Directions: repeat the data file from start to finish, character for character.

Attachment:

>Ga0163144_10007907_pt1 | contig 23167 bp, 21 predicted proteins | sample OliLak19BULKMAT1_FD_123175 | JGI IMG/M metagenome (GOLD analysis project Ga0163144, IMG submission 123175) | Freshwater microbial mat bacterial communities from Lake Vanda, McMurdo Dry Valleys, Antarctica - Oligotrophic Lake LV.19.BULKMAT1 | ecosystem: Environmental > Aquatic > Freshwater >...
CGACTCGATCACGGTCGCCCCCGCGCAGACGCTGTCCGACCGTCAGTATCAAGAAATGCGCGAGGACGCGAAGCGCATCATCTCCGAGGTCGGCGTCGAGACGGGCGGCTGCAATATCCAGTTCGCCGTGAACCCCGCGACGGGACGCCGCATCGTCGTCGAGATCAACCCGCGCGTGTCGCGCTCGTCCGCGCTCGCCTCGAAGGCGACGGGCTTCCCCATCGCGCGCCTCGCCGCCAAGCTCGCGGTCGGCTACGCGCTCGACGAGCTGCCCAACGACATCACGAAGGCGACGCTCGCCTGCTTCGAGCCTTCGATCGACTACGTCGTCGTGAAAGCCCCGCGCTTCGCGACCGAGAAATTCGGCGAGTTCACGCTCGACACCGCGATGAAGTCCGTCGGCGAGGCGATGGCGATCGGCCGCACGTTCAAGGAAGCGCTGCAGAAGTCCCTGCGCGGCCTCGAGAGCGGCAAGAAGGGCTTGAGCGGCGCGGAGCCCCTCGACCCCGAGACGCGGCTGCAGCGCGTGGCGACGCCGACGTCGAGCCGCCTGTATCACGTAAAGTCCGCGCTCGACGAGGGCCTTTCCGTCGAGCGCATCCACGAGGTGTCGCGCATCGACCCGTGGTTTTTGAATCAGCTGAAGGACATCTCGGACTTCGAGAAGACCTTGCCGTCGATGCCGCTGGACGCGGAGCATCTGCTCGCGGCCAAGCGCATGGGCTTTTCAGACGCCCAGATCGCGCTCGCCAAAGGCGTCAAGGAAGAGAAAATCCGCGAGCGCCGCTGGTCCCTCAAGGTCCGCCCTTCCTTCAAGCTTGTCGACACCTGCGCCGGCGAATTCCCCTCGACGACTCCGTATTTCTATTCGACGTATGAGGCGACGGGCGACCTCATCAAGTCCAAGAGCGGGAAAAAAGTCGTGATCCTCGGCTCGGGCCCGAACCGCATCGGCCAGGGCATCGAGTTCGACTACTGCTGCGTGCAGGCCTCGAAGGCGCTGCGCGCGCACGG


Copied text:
>Ga0163144_10007907_pt1 | contig 23167 bp, 21 predicted proteins | sample OliLak19BULKMAT1_FD_123175 | JGI IMG/M metagenome (GOLD analysis project Ga0163144, IMG submission 123175) | Freshwater microbial mat bacterial communities from Lake Vanda, McMurdo Dry Valleys, Antarctica - Oligotrophic Lake LV.19.BULKMAT1 | ecosystem: Environmental > Aquatic > Freshwater >...
CGACTCGATCACGGTCGCCCCCGCGCAGACGCTGTCCGACCGTCAGTATCAAGAAATGCGCGAGGACGCGAAGCGCATCATCTCCGAGGTCGGCGTCGAGACGGGCGGCTGCAATATCCAGTTCGCCGTGAACCCCGCGACGGGACGCCGCATCGTCGTCGAGATCAACCCGCGCGTGTCGCGCTCGTCCGCGCTCGCCTCGAAGGCGACGGGCTTCCCCATCGCGCGCCTCGCCGCCAAGCTCGCGGTCGGCTACGCGCTCGACGAGCTGCCCAACGACATCACGAAGGCGACGCTCGCCTGCTTCGAGCCTTCGATCGACTACGTCGTCGTGAAAGCCCCGCGCTTCGCGACCGAGAAATTCGGCGAGTTCACGCTCGACACCGCGATGAAGTCCGTCGGCGAGGCGATGGCGATCGGCCGCACGTTCAAGGAAGCGCTGCAGAAGTCCCTGCGCGGCCTCGAGAGCGGCAAGAAGGGCTTGAGCGGCGCGGAGCCCCTCGACCCCGAGACGCGGCTGCAGCGCGTGGCGACGCCGACGTCGAGCCGCCTGTATCACGTAAAGTCCGCGCTCGACGAGGGCCTTTCCGTCGAGCGCATCCACGAGGTGTCGCGCATCGACCCGTGGTTTTTGAATCAGCTGAAGGACATCTCGGACTTCGAGAAGACCTTGCCGTCGATGCCGCTGGACGCGGAGCATCTGCTCGCGGCCAAGCGCATGGGCTTTTCAGACGCCCAGATCGCGCTCGCCAAAGGCGTCAAGGAAGAGAAAATCCGCGAGCGCCGCTGGTCCCTCAAGGTCCGCCCTTCCTTCAAGCTTGTCGACACCTGCGCCGGCGAATTCCCCTCGACGACTCCGTATTTCTATTCGACGTATGAGGCGACGGGCGACCTCATCAAGTCCAAGAGCGGGAAAAAAGTCGTGATCCTCGGCTCGGGCCCGAACCGCATCGGCCAGGGCATCGAGTTCGACTACTGCTGCGTGCAGGCCTCGAAGGCGCTGCGCGCGCACGG